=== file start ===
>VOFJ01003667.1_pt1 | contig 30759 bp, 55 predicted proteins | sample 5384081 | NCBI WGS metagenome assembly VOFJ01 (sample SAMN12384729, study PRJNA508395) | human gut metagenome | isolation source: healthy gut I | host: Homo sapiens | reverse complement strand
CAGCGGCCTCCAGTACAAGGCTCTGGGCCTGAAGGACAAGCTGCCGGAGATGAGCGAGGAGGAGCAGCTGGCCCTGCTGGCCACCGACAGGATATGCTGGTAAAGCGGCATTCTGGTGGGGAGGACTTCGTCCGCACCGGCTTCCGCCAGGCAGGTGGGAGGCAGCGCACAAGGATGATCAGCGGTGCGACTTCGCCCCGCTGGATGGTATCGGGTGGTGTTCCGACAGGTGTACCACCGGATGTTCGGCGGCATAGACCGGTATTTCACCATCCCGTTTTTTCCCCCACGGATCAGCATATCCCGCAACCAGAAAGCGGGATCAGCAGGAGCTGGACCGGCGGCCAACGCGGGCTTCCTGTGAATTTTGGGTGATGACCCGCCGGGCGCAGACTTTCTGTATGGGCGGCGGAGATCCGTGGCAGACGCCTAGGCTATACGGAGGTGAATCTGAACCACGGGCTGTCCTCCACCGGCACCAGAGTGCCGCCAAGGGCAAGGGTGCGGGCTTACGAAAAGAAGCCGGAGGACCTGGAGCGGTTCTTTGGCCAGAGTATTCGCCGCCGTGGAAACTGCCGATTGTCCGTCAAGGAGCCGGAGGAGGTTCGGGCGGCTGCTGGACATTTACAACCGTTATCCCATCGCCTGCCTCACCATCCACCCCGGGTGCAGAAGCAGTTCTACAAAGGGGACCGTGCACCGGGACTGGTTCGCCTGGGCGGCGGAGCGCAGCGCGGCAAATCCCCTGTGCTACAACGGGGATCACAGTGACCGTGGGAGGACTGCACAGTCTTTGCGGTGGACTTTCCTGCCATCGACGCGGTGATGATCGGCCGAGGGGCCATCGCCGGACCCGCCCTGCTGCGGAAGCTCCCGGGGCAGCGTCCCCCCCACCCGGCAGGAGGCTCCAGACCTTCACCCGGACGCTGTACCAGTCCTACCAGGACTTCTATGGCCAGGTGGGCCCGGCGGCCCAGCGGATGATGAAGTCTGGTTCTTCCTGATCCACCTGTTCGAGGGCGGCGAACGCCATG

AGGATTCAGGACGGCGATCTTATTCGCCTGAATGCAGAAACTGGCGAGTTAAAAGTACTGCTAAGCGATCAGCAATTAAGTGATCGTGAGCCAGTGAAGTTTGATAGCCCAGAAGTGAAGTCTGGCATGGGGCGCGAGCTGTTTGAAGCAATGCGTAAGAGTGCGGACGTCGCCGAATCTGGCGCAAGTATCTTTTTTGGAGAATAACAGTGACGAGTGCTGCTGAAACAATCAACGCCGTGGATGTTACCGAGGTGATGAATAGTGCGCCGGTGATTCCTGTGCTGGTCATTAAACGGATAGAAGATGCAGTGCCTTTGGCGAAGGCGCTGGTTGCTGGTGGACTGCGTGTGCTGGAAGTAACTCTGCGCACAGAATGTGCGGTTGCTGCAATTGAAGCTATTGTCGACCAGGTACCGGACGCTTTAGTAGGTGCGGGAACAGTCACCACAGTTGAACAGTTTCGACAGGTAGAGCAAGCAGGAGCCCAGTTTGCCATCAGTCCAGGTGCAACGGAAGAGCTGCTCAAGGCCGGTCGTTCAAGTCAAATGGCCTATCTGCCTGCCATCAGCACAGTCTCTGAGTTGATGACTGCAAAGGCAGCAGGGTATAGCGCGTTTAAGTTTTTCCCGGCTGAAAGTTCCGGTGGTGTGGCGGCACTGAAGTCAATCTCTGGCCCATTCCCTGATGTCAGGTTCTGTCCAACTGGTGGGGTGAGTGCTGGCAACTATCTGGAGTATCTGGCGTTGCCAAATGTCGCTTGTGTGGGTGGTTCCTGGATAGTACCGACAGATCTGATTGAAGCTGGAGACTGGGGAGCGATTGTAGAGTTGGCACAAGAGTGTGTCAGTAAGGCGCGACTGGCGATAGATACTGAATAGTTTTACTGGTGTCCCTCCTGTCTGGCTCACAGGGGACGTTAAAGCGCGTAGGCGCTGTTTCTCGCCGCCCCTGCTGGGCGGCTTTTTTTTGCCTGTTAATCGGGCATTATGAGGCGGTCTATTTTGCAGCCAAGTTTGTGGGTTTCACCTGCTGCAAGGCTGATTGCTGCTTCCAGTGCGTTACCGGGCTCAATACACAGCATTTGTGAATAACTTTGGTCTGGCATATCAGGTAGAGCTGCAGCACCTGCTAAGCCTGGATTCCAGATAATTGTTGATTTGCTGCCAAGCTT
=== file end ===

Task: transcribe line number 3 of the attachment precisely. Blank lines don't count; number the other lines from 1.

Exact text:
AGGATTCAGGACGGCGATCTTATTCGCCTGAATGCAGAAACTGGCGAGTTAAAAGTACTGCTAAGCGATCAGCAATTAAGTGATCGTGAGCCAGTGAAGTTTGATAGCCCAGAAGTGAAGTCTGGCATGGGGCGCGAGCTGTTTGAAGCAATGCGTAAGAGTGCGGACGTCGCCGAATCTGGCGCAAGTATCTTTTTTGGAGAATAACAGTGACGAGTGCTGCTGAAACAATCAACGCCGTGGATGTTACCGAGGTGATGAATAGTGCGCCGGTGATTCCTGTGCTGGTCATTAAACGGATAGAAGATGCAGTGCCTTTGGCGAAGGCGCTGGTTGCTGGTGGACTGCGTGTGCTGGAAGTAACTCTGCGCACAGAATGTGCGGTTGCTGCAATTGAAGCTATTGTCGACCAGGTACCGGACGCTTTAGTAGGTGCGGGAACAGTCACCACAGTTGAACAGTTTCGACAGGTAGAGCAAGCAGGAGCCCAGTTTGCCATCAGTCCAGGTGCAACGGAAGAGCTGCTCAAGGCCGGTCGTTCAAGTCAAATGGCCTATCTGCCTGCCATCAGCACAGTCTCTGAGTTGATGACTGCAAAGGCAGCAGGGTATAGCGCGTTTAAGTTTTTCCCGGCTGAAAGTTCCGGTGGTGTGGCGGCACTGAAGTCAATCTCTGGCCCATTCCCTGATGTCAGGTTCTGTCCAACTGGTGGGGTGAGTGCTGGCAACTATCTGGAGTATCTGGCGTTGCCAAATGTCGCTTGTGTGGGTGGTTCCTGGATAGTACCGACAGATCTGATTGAAGCTGGAGACTGGGGAGCGATTGTAGAGTTGGCACAAGAGTGTGTCAGTAAGGCGCGACTGGCGATAGATACTGAATAGTTTTACTGGTGTCCCTCCTGTCTGGCTCACAGGGGACGTTAAAGCGCGTAGGCGCTGTTTCTCGCCGCCCCTGCTGGGCGGCTTTTTTTTGCCTGTTAATCGGGCATTATGAGGCGGTCTATTTTGCAGCCAAGTTTGTGGGTTTCACCTGCTGCAAGGCTGATTGCTGCTTCCAGTGCGTTACCGGGCTCAATACACAGCATTTGTGAATAACTTTGGTCTGGCATATCAGGTAGAGCTGCAGCACCTGCTAAGCCTGGATTCCAGATAATTGTTGATTTGCTGCCAAGCTT